This Day in History: December 23rd- Tojo’s End
This Day In History: December 23, 1948
On December 23, 1948, seven Class A war criminals that included the former Prime Minister of Japan, Hideki Tojo, were executed by hanging at Sugamo Prison. The executions were carried out by the American occupation authorities. According to official U.S. documents detailing the procedures, “The execution will be witnessed with due solemnity and carried out with military precision,” and “Every precaution will be taken to prevent undue suffering on the part of the condemned.” It also stated that “Persons in attendance will make no demonstrations and no unseemly conduct of any kind will be tolerated.”
Hideki Tojo was born in Tokyo on December 30, 1884. The son of a general, his own rise through the military was helped along not only thanks to his lineage, but also due to his innate intelligence and uncanny ability for quick thinking, even under extreme pressure, which earned him the nickname Kamisori, or “Razor.” Entering the military in 1905, by the mid-1930s, he had earned the rank of lieutenant-general.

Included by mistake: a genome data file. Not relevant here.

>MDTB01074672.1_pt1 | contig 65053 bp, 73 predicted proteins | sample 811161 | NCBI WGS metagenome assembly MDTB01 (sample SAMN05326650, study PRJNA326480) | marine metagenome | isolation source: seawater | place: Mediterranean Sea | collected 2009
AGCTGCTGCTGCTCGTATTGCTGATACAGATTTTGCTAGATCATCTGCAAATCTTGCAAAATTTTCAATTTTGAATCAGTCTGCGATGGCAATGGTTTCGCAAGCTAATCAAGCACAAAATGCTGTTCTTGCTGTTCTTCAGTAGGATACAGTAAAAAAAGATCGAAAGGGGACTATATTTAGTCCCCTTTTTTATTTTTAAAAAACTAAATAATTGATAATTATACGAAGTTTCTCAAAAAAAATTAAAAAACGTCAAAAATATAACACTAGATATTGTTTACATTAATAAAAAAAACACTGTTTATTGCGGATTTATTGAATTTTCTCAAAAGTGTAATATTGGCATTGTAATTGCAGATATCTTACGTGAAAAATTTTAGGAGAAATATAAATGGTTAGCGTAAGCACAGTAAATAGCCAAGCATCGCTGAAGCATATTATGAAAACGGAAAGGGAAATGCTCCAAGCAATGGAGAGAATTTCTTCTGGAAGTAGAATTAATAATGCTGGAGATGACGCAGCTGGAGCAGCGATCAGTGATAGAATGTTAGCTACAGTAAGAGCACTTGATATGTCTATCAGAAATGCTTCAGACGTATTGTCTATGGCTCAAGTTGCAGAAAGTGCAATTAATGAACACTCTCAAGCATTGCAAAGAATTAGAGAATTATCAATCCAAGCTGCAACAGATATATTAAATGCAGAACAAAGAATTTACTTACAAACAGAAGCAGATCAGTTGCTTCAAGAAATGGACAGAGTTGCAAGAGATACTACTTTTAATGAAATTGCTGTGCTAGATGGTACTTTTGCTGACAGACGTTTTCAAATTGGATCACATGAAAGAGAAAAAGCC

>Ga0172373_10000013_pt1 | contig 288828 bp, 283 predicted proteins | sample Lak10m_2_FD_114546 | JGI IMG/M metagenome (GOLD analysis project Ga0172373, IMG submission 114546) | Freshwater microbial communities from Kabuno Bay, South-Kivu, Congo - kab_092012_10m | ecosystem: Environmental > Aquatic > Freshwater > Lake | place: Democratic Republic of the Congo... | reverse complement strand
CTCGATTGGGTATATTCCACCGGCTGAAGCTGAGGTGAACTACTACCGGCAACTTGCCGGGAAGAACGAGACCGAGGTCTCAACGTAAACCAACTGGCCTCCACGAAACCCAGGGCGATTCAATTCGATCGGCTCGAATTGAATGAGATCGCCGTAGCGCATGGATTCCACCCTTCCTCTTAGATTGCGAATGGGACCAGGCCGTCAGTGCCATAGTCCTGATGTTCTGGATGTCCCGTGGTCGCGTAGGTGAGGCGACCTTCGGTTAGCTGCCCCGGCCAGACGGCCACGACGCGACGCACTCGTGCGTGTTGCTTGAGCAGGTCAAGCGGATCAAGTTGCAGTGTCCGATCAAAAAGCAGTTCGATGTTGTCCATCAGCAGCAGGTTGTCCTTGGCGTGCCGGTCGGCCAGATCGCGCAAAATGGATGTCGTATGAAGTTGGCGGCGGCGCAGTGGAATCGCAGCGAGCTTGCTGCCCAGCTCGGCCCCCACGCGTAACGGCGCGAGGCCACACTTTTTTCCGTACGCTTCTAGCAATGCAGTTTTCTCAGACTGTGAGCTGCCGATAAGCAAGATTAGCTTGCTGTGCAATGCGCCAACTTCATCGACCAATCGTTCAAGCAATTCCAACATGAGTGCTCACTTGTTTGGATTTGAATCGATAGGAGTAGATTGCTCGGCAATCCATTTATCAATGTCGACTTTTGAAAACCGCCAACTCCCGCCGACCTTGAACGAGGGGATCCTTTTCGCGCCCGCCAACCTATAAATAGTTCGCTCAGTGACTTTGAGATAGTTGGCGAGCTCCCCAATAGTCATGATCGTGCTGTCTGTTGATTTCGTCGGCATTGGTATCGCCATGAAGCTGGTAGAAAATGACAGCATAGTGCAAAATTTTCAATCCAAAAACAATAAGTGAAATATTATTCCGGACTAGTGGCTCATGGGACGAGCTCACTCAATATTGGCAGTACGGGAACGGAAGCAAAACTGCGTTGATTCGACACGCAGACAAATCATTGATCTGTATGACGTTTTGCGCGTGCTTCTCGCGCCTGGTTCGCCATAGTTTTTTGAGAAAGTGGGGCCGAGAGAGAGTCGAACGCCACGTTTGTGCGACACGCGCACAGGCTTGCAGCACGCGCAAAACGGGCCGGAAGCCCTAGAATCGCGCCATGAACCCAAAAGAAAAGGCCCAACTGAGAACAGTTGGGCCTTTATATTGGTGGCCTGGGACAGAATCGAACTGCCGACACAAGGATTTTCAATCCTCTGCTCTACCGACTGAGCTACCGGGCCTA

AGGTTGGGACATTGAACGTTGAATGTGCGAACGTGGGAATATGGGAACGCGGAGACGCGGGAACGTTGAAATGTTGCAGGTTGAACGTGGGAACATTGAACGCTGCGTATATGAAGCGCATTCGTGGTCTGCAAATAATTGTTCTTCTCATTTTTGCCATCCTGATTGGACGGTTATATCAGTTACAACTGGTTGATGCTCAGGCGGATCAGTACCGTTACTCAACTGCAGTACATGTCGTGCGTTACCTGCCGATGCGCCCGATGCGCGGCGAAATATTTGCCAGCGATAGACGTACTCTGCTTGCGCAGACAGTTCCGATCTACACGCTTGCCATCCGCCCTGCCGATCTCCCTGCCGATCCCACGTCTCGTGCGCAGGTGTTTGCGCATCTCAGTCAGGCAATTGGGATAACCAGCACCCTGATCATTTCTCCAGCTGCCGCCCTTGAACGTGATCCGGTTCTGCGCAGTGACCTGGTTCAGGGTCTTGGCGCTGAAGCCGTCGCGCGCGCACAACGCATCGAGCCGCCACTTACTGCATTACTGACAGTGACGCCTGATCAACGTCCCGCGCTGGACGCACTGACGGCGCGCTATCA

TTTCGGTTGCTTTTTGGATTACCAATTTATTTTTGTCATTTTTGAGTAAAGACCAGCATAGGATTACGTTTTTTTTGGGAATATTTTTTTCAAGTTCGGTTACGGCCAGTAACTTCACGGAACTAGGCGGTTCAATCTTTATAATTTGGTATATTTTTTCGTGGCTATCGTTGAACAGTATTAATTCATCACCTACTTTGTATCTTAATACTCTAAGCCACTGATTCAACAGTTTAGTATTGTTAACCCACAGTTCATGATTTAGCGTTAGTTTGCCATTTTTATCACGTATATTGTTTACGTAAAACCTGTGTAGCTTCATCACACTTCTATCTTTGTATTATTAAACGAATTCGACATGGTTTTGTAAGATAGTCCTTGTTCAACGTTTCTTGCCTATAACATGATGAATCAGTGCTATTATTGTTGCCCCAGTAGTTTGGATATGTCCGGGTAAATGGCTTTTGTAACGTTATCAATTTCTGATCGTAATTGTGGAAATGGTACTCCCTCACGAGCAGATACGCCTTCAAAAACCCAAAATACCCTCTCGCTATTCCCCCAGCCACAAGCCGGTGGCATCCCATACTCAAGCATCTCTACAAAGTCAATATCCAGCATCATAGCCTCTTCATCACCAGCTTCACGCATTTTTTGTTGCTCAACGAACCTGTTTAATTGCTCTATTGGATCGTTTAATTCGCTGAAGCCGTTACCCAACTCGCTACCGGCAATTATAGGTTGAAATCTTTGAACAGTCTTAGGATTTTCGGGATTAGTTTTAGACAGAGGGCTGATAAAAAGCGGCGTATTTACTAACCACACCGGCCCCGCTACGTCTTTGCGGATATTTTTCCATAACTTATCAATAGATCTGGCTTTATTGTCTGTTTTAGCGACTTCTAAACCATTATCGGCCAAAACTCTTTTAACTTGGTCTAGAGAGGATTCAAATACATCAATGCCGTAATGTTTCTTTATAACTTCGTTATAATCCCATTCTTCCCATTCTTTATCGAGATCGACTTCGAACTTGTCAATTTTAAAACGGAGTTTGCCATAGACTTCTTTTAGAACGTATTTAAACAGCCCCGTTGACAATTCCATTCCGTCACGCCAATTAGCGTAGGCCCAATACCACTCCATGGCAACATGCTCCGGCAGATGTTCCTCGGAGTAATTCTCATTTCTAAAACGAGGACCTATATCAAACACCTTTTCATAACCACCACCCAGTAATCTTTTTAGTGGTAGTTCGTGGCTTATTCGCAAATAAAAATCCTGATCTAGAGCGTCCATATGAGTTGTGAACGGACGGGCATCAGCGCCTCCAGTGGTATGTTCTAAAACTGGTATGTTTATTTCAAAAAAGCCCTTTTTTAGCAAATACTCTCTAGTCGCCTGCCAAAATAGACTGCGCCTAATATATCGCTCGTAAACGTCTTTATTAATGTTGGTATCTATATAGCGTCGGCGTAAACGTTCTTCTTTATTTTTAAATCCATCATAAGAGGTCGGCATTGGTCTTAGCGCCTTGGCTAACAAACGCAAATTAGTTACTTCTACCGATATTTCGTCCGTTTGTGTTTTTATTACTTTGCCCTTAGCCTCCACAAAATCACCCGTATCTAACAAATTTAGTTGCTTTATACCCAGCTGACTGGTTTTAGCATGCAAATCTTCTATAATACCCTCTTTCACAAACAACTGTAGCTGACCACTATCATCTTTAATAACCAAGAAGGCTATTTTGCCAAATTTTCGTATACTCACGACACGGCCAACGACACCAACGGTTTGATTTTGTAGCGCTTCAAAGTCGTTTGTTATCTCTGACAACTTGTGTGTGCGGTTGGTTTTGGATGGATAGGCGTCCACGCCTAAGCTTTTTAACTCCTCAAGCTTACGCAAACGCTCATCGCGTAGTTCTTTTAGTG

Tojo was appointed as Vice War Minister and Chief of Army Aviation within three years and ordered preemptive strikes against both China and Russia. By 1940, Prime Minister Fumimaro Konoe promoted Tojo to Minister of War. He immediately began working to form an alliance with Germany and Italy. As tensions built, economic sanctions were ultimately placed on Japan by the United States, most notably resulting in 80% of Japan’s oil imports disappearing overnight.
This was significant as, before this, the emperor had been leaning towards a diplomatic solution with the United States, but gradually began to shift his thinking. Prime Minister Konoe, however, was adamantly against a war with the U.S. and very actively attempting to get a peace treaty with the United States established. This is something he was close to accomplishing, but for a few sticking points that the Japanese military brass refused to bend on, but Konoe had been willing to grant to achieve the peace treaty.